Painting of a Kayan giraffe woman
Large hand-painted portrait - Kayan woman with long neck
ABOUT THE ARTWORK
In this grand portrait, spanning a canvas of 200x150 cm, a traditional Kayan woman adorned with neck rings takes center stage. A fully hand-painted masterpiece, the artwork is meticulously crafted, incorporating strategic thick paint textures, creating a tactile and visually captivating experience. Constructed from numerous layers of acrylic paint, the canvas boasts a rich spectrum of colors, bringing the Kayan woman to life with vibrancy and depth.
The focal point of the painting is the Kayan woman, her neck adorned with rings, a practice deeply embedded in the cultural tapestry of the Kayan people. The intricacies of her facial features are brought to life with each brushstroke, capturing the essence of her identity and heritage. The thick paint structures, carefully applied, add a tactile quality to the portrait, allowing the viewer to almost feel the cultural significance imbued in the artwork.
The Kayan people, also known as the "Long Neck Karen," are an indigenous ethnic group residing in Southeast Asia, particularly in Myanmar and Thailand. One of their distinctive cultural practices is the tradition of neck elongation, achieved through the wearing of brass coils around the neck. This practice starts in childhood, with additional rings added as the individual ages, gradually elongating the neck.
For the Kayan, the neck rings are more than a form of body modification; they are symbols of beauty, identity, and cultural heritage. Contrary to popular belief, the appearance of an elongated neck is not due to the compression of the collarbone but rather the lowering of the shoulders. The practice is deeply intertwined with their sense of self and community, with each coil representing a rite of passage and a connection to ancestral traditions.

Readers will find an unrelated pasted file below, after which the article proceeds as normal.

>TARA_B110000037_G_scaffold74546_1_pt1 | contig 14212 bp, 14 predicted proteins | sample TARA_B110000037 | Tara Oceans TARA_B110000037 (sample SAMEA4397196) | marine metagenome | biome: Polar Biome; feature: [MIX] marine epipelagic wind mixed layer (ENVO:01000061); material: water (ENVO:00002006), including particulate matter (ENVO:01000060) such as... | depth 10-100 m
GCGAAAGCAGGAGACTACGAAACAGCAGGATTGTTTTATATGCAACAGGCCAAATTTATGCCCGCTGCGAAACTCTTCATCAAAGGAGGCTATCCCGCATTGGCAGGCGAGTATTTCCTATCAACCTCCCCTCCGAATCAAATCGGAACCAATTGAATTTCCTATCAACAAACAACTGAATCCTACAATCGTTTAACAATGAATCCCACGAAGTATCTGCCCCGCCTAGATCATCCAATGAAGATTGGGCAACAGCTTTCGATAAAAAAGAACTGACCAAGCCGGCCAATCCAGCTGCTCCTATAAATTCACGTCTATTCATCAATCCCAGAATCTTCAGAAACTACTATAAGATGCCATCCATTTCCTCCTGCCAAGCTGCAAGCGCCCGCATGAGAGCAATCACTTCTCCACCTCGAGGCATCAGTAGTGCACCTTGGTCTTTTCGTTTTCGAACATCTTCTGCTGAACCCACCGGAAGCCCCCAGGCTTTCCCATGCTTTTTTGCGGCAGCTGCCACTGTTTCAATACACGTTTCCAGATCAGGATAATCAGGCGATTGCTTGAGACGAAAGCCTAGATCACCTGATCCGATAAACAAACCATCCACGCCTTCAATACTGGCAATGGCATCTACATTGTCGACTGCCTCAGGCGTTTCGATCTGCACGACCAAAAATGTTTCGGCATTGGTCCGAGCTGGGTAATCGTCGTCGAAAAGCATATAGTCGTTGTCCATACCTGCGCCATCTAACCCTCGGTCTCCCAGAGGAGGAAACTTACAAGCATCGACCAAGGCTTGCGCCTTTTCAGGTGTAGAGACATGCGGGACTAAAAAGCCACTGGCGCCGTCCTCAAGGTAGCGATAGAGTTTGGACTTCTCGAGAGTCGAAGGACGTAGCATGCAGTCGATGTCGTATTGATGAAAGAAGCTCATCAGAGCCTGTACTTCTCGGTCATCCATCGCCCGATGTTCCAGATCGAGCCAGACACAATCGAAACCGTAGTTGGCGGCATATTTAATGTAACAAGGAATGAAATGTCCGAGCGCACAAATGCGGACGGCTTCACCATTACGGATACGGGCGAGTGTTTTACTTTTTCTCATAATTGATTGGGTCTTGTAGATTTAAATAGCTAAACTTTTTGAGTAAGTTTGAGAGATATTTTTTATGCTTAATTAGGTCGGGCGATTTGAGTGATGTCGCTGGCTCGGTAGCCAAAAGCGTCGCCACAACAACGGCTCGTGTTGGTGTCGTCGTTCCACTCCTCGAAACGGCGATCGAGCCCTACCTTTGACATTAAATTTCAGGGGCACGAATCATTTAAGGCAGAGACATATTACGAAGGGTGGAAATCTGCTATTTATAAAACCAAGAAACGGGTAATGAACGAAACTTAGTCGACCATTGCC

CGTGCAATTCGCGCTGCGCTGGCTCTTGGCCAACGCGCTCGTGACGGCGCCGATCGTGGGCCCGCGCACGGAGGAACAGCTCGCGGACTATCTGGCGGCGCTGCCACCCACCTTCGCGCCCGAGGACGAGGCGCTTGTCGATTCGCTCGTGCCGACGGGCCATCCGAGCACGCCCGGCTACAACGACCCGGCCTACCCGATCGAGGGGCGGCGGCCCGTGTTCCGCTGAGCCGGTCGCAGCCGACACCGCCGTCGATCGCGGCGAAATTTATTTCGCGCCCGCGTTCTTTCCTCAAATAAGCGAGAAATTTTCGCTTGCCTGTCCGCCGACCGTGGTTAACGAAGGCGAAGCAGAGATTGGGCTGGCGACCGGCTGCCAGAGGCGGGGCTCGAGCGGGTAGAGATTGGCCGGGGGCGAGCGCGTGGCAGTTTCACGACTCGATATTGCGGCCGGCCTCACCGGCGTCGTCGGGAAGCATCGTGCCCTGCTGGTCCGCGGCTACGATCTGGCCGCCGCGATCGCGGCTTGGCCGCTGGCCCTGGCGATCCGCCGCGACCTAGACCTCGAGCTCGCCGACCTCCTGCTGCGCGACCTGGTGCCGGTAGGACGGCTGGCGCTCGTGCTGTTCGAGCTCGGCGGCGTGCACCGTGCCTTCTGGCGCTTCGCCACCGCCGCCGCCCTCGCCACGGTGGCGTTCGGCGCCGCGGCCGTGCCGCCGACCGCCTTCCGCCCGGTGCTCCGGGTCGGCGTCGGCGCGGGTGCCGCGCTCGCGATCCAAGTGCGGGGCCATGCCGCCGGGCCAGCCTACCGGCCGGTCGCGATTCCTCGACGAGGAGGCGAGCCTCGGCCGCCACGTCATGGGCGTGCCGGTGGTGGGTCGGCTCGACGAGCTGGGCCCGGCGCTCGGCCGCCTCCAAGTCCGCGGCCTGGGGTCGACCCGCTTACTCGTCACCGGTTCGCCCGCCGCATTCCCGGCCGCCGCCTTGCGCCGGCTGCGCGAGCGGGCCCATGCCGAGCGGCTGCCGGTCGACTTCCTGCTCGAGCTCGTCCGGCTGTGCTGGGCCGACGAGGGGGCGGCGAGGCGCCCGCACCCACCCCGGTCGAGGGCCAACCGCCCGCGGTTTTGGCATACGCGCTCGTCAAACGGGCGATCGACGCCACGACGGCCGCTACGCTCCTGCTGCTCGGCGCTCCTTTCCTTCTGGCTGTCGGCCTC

Beyond the distinctive neck rings, the Kayan people are known for their rich traditions in weaving, music, dance, and oral storytelling. Their cultural practices are rooted in a deep connection to nature and a profound sense of community. The patterns and colors in their traditional clothing often carry symbolic meanings, reflecting their beliefs and values.
In your painting, the Kayan woman becomes a living testament to the resilience and beauty of her culture. The canvas not only captures her individuality but also serves as a window into the intricate traditions and the timeless beauty of the Kayan people. The layers of paint mirror the layers of culture and history that make the Kayan community a vibrant and enduring part of our global heritage.
High quality materials used
Easy to hang: Framing is not necessary
Acrylic varnish protects the beauty of this work
Canvas without frame
The sides of the artwork are also painted
Personally signed by the artist
The painting process
Origin of the Kayan
The inhabitants of Kayan are found in Burma's largest city, Shan. They belong to the Red Karen ethnic minority group. In the late 1980s and early 1980s, they faced problems with Burma's military regime. This led to their flight to Thailand. Within the minority group there are several other groups like Kayan Lahwi, Kayan ka Khouang. Kayan Letha, etc. The best known group is Kayan Lahwi. Known for the tradition of the elongated neck and copper rings.
Mystery behind copper rings worn by the Kayan women
From the age of five, the Kayan women start wearing copper rings. The tradition is most common in Kayan Lahwi or women from Padong. With advancing age, the number of rings increases. Over time, the rings become an integral part of the body and women hardly remove them. They believe that it would be wrong to remove the rings. Only when longer spirals are needed or bruises on the collarbone have to be treated, the neck rings are removed.
Myths behind the Kayans wearing copper rings
There are few myths explaining why the Kayan women wear those rings around the neckline. It is said to have to do with:
Sign of both wealth and beauty,
Armour to prevent tiger bites,
To prevent them from appearing attractive to men from other ethnic groups.
Video: Making a painting by Frank Wagtmans